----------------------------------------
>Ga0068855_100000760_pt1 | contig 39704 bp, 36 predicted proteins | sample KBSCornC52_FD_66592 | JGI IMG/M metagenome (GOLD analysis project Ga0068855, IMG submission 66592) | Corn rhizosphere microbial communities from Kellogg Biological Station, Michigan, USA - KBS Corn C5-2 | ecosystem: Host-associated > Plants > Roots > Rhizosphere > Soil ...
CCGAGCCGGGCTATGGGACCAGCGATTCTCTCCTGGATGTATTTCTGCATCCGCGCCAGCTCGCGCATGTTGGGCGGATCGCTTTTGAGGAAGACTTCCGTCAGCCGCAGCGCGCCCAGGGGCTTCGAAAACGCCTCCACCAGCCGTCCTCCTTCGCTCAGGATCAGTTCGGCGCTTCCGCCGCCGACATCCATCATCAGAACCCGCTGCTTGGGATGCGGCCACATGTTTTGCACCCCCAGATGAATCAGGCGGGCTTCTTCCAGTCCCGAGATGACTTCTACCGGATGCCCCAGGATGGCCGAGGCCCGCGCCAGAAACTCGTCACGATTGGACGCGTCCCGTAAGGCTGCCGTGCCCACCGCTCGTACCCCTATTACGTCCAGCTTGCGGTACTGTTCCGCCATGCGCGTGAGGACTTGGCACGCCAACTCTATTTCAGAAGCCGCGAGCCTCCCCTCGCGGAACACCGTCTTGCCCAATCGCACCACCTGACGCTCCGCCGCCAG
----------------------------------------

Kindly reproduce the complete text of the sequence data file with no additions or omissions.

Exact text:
>Ga0068855_100000760_pt1 | contig 39704 bp, 36 predicted proteins | sample KBSCornC52_FD_66592 | JGI IMG/M metagenome (GOLD analysis project Ga0068855, IMG submission 66592) | Corn rhizosphere microbial communities from Kellogg Biological Station, Michigan, USA - KBS Corn C5-2 | ecosystem: Host-associated > Plants > Roots > Rhizosphere > Soil ...
CCGAGCCGGGCTATGGGACCAGCGATTCTCTCCTGGATGTATTTCTGCATCCGCGCCAGCTCGCGCATGTTGGGCGGATCGCTTTTGAGGAAGACTTCCGTCAGCCGCAGCGCGCCCAGGGGCTTCGAAAACGCCTCCACCAGCCGTCCTCCTTCGCTCAGGATCAGTTCGGCGCTTCCGCCGCCGACATCCATCATCAGAACCCGCTGCTTGGGATGCGGCCACATGTTTTGCACCCCCAGATGAATCAGGCGGGCTTCTTCCAGTCCCGAGATGACTTCTACCGGATGCCCCAGGATGGCCGAGGCCCGCGCCAGAAACTCGTCACGATTGGACGCGTCCCGTAAGGCTGCCGTGCCCACCGCTCGTACCCCTATTACGTCCAGCTTGCGGTACTGTTCCGCCATGCGCGTGAGGACTTGGCACGCCAACTCTATTTCAGAAGCCGCGAGCCTCCCCTCGCGGAACACCGTCTTGCCCAATCGCACCACCTGACGCTCCGCCGCCAG